US FDA release a preliminary report on the New England Compounding Centre

FDA Data Integrity Highlights

The time has come for us to talk about the Data Integrity elephant in the GMP room. Despite Data Integrity being a hot topic in industry for the past 5 years, it continues to attract a lot of attention – the constant discussion generating more questions than answers, and creating confusion over what does and what doesn’t qualify as a breach.

When the regulatory authorities are off site, they have to believe that each organisation will do the right thing when they aren’t being watched. However, recent FDA reports indicate that this trust might be a little misplaced as later audits have revealed some old issues which are still floating around industry, such as:

  • Testing into compliance
  • Data manipulation
  • Data deletion/record destruction
  • Misreporting
  • Disregarding failing and/or questionable results

All of the above are textbook examples of bad practices which can lead to breaches in Data Integrity. The recurrence of these issues also explains why Data Integrity remains one of the most important and relevant topics in industry, as well as high up on the regulator’s checklist globally.

Let me present a scenario: An operator realises that they forgot to record a mixing time in a batch record. Would this count as a Data Integrity issue, and are they in trouble?

The answer is: well it all depends! What was the immediate action after the operator realised they had this issue? What was the time frame? What did they do? Who was notified? What is the risk to the product? Was a subsequent CAPA raised?

Not everything is a Data Integrity issue especially if it is handled in an appropriate manner!

There are also many myths surrounding Data Integrity which can become ingrained in company culture and make issues harder to fix later down the line (you may even have heard a few of these):

  • If it happens in the QC laboratory it’s only a QC issue.
  • It’s not a Data Integrity issue if it’s only seen in HPLC or GC equipment.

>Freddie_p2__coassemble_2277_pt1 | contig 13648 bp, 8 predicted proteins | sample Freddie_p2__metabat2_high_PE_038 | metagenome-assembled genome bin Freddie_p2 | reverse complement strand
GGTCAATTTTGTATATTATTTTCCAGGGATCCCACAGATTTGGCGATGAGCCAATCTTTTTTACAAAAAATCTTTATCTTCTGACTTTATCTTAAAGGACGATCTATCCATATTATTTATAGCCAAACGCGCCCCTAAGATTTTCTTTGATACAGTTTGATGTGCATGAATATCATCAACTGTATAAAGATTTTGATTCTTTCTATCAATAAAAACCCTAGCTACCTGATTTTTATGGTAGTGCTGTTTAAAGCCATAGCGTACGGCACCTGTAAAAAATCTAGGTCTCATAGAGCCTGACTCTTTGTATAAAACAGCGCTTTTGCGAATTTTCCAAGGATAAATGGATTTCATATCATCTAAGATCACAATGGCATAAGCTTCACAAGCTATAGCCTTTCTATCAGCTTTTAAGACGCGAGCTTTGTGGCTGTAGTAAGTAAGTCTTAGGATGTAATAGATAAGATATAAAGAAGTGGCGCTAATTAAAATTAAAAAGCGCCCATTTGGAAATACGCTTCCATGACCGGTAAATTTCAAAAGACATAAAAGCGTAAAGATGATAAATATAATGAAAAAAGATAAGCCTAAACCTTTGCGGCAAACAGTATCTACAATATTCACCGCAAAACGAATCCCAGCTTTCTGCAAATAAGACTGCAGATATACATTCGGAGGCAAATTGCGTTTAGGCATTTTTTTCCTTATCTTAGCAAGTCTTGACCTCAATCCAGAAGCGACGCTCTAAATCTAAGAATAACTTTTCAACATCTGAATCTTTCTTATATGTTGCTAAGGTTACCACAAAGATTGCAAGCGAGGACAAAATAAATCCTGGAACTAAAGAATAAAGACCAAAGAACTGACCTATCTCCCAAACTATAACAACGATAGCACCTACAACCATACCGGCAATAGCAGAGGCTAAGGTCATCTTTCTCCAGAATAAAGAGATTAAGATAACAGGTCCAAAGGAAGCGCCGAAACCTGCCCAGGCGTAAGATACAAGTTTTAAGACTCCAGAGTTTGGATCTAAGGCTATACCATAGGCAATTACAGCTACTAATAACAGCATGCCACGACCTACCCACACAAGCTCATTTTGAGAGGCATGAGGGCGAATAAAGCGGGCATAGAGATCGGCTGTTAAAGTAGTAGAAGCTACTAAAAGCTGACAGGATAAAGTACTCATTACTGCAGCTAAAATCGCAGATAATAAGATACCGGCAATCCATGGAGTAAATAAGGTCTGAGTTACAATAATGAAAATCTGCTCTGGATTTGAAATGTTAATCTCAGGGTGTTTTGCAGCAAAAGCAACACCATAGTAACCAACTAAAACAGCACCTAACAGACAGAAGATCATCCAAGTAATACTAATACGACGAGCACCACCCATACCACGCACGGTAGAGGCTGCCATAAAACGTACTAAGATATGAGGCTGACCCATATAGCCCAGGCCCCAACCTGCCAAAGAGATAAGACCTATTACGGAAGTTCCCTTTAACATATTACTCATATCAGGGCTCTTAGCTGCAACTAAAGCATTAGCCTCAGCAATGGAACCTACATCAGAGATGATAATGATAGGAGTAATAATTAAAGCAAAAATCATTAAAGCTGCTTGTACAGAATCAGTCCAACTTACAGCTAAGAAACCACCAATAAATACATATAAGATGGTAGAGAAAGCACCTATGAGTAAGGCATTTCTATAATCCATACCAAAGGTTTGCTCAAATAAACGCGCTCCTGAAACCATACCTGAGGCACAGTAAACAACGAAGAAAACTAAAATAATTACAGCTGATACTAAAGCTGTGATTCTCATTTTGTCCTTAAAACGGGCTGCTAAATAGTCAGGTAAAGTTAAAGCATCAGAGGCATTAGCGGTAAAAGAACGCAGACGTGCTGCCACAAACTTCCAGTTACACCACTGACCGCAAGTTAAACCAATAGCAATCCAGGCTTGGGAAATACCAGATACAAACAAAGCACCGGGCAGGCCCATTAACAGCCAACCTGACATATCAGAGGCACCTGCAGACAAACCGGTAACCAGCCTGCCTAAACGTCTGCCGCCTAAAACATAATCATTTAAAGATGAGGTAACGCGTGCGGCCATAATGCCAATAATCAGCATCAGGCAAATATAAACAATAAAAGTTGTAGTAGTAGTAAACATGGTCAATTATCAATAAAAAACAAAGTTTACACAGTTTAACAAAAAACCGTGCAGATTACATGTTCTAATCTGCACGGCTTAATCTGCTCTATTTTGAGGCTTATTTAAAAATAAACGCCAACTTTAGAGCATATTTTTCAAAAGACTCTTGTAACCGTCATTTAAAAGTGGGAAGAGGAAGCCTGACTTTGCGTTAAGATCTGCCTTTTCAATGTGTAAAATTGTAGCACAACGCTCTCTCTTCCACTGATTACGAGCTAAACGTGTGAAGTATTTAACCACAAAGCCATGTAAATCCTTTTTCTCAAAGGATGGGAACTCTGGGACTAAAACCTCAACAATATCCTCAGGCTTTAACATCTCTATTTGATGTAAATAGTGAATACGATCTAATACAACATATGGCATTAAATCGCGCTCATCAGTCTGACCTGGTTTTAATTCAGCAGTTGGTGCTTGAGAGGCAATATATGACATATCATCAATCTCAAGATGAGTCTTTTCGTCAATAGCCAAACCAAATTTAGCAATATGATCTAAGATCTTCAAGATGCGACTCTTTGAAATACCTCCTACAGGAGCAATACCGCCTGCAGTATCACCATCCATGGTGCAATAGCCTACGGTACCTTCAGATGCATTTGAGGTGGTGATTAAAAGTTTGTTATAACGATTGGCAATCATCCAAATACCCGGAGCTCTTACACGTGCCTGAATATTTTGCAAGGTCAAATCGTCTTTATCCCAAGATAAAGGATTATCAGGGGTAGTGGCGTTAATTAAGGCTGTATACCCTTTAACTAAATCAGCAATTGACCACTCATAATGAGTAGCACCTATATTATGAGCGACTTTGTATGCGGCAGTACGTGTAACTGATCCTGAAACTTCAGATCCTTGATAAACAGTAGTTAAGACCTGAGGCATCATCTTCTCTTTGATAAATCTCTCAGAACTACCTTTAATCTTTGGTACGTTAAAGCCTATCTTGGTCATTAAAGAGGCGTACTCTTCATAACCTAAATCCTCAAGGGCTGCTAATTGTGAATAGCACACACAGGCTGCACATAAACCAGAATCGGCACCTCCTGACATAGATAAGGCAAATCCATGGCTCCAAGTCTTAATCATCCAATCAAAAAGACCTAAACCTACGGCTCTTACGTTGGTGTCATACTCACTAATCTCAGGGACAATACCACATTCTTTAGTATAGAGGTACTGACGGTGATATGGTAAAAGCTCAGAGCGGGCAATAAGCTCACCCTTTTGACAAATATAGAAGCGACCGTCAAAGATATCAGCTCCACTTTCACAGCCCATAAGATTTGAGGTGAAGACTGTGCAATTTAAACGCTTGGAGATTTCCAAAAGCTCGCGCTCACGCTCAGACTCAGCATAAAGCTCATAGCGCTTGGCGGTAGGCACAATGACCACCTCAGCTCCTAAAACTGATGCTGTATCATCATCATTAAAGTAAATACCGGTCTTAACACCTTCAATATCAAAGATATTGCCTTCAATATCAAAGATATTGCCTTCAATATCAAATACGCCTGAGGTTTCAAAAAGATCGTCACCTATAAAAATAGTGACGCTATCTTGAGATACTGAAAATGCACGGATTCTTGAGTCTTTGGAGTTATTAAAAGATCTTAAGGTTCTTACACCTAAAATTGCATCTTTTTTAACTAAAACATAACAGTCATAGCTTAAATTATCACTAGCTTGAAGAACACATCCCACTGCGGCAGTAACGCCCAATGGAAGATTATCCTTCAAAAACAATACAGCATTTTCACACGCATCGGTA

• Only the person who made the error is responsible for its occurrence.
  • It’s not a Data Integrity issue if only one system is affected.
  • Senior and corporate management are not responsible for any Data Integrity issues as they aren’t directly involved in the day to day activities and weren’t aware that it was going on.

Data Integrity issues extend well beyond the laboratory and it is the responsibility of all staff to know what the Data Integrity risks are in their organisation and to be involved in mitigating those risks.  It is advisable to go back and re-examine your processes and look for potential Data Integrity issues before they become inherent, for example:

  • Are your audit trails turned off?
  • Do your audit trails even exist?
  • Do analysts have access permissions which would allow them to delete lab results from test instruments?
  • Are operators recording data in real time?
  • Are samples re-tested without justification?
  • Are HPLC test injections being run prior to the sample run?

These are just a few of the things you need to consider. With Data Integrity deviations ranked first on the list of recent FDA warning letters, there is no better time than now to conduct your Data Integrity “health check.” Use the free PharmOut data integrity checklist to get you started.

If you’d like to learn more about DI, PharmOut also provides Data Integrity training events in Melbourne, Sydney, Adelaide and Brisbane, click here to find out more.

To read more on data integrity check out our related blogs below:

Controlling the 3 drivers for Data Integrity violations

Ensuring Data Integrity through ALCOA